In July 1976 I was transferred to the Kaitano Keep with two PV's, situated West of Mukumbura along the "border" road, but not very close to the Mozambique border itself. After a few weeks I took over from Ant Fynn, the DO, who was moved into Darwin HO. Whilst a lot of travel between Kaitano and Darwin was done by planes of the ADF fleet, we did occasionally drive through. One of my memorable trips was along the border road, stopping to visit the Hoya Keep in the Centenary district, then through Mazarabani and up the incredible Alpha Trail. Another one was flying back from Darwin and "gliding" low over one of the army O.P.'s on top of the Mavuradonha so that we could drop them their mail and newspapers ! Then swooping down the side of the escarpment into the valley below and game viewing along the way. The one pilot I remember well was Russell Kilner who often allowed us to "fly" the plane on some trips.
We saw a lot of "action" in the Kaitano area as it was one of the major infiltration routes up to the escarpment. We had several large Fire Force contacts around us and I still remember the sight of 33 body bags (terrs) on our landing strip after one day's kill. (Unfortunately that day the RAR lost one - a tracker called Jeremy Fisher, who was actually at Plumtree a couple of years ahead of me.) Fortunately we had no landmine incidents - they were kept more for the "landmine alley" between Pachanza and Darwin on the highveldt.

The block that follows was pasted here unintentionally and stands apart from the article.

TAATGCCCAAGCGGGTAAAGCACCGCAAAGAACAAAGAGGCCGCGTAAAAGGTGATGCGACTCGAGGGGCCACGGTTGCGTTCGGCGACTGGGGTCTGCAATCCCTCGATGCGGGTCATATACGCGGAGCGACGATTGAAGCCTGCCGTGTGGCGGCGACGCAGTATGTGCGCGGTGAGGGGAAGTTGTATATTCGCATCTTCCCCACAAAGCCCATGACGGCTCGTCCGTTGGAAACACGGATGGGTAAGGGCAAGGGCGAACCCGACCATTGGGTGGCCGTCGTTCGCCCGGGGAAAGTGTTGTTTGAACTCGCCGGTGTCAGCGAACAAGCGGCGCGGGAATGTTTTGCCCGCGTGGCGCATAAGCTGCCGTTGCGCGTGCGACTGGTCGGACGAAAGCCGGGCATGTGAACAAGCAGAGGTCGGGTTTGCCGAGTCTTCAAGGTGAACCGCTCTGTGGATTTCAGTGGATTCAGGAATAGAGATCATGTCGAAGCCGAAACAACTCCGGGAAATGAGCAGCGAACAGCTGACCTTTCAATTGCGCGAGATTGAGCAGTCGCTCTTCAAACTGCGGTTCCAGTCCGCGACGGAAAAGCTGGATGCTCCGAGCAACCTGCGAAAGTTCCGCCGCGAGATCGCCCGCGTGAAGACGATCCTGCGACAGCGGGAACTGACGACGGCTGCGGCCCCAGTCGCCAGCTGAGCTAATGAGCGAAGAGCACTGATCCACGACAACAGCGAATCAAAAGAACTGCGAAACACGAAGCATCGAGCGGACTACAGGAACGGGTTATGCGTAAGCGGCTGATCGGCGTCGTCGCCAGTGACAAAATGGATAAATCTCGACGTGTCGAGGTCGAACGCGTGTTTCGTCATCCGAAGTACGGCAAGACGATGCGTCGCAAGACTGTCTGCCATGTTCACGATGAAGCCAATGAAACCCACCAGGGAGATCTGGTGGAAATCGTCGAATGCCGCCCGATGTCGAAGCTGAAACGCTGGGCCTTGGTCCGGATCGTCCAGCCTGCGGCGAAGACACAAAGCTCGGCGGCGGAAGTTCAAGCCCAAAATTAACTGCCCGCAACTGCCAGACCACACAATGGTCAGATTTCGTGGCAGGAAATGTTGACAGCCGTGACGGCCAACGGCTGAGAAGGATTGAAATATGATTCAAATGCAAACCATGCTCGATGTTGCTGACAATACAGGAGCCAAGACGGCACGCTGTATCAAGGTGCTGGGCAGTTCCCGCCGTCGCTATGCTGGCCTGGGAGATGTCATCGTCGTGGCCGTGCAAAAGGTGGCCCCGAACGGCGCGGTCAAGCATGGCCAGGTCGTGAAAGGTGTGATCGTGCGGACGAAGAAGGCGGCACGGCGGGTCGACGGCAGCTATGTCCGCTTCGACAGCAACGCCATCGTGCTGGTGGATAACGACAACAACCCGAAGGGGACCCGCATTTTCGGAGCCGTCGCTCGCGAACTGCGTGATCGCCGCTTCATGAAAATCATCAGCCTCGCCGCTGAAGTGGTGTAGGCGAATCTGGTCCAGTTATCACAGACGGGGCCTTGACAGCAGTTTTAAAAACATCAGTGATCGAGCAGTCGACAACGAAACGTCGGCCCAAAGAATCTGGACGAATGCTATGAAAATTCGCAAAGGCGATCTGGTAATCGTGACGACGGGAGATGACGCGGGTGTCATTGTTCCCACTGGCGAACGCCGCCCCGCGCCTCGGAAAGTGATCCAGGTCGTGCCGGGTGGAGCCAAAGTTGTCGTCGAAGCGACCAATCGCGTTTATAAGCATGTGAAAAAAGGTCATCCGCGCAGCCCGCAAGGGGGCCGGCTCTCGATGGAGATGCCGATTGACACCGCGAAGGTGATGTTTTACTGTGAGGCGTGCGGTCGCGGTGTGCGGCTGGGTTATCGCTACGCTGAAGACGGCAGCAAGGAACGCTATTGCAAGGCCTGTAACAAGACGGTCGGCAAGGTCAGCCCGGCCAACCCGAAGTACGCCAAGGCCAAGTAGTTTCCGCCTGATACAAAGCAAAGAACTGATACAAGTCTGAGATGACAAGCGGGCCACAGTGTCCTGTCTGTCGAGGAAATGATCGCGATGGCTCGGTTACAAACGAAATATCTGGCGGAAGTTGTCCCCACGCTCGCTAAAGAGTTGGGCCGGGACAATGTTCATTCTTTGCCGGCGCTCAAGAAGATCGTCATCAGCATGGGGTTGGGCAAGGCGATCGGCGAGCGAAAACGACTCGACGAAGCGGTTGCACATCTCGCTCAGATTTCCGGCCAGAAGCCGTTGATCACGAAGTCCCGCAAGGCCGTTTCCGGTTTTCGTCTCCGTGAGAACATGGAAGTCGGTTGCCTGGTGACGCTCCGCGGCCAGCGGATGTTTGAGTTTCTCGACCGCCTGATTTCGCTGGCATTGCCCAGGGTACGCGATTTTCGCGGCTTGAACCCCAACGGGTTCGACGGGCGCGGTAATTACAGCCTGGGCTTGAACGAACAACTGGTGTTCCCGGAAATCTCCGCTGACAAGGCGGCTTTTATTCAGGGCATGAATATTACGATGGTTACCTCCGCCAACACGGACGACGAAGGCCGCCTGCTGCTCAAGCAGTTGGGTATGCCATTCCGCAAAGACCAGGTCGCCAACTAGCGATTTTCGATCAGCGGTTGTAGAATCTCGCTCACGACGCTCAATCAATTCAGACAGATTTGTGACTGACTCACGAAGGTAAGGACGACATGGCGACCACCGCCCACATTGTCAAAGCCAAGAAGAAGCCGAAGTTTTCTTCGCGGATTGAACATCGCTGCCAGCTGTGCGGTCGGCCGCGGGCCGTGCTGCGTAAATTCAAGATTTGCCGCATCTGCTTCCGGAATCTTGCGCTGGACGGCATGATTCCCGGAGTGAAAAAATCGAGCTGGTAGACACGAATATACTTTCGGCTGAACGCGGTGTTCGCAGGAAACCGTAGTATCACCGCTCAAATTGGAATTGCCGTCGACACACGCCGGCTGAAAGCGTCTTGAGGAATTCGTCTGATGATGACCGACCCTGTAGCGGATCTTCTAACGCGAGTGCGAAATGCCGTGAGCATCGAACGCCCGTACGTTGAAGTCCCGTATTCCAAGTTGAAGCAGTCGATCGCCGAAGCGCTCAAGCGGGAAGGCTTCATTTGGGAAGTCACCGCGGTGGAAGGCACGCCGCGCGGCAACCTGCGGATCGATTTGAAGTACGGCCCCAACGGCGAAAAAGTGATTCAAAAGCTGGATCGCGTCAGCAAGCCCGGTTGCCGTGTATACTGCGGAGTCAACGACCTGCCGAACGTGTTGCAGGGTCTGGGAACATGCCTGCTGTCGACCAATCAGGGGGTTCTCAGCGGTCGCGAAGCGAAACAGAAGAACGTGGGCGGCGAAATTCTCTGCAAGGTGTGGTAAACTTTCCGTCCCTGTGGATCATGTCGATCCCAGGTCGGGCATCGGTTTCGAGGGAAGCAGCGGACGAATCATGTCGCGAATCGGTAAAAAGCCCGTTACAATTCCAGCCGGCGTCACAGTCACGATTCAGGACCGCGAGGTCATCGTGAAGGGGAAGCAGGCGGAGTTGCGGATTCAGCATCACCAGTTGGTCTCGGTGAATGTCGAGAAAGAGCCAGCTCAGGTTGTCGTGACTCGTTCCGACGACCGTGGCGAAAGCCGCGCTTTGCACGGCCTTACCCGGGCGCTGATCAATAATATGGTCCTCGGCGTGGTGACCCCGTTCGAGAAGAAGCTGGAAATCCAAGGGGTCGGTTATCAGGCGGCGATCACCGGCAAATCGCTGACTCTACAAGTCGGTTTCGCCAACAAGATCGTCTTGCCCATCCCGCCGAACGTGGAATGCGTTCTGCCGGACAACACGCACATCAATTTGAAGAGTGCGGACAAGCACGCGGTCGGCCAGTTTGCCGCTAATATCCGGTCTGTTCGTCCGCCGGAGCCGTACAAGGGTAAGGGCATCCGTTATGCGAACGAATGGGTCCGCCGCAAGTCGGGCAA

Of course many an hour was spent over cold chiboolies at both the Mukumbura Surf Club and the Changamire Arms (Intaf's pub in Darwin) with the inevitable games of Bezant. Every time I eat egg and bacon rolls I am taken back in time to the Forces Canteen in Darwin where we would always stop for some graze; and also to eye any "young" ladies who were volunteering there !
Intaf Staff in the Mount Darwin District at that time were :
Jim Latham - D.C.
Rob Walker - ADC (later DC of Kezi)
Ant Fyn - DO Kaitano and HQ
John Connelly - DO Mukumbura
Barry Mulder - DO Ops Room
Andy Olver - DO Dotito & Bveke
Rob Carruthers - DO Bveke & Kaitano
Colin Bird - DO Nhembire
Pete Skott - DO Nhembire
Steve Cloete - DO Chiswite
Cameron Clarke - DO HQ
Rob Rawson - DO Chigango
Dave Dodds - DO Pachanza
Ken Tuckey - DO Horse Troop
Mike Blake - DO Chesa
Mike Bellis - Agricultural Officer
Allan Nichols - Agricultural Officer
Jim Porter - Primary Development Officer, ADF (African Development Fund)
Ian McFarlane - Field Assistant, ADF
Bill Coowie (Sp?) - Field Assistant, ADF
Geordie - Mechanic, ADF
Reg Lawson - HQ Paymaster (No 2 Jack West)
Daphne Whitehead, DC's Secretary
Mrs Hoad - HQ Assistant
Brenda Tuckey - HQ Assistant
Photos from Gerry van Tonder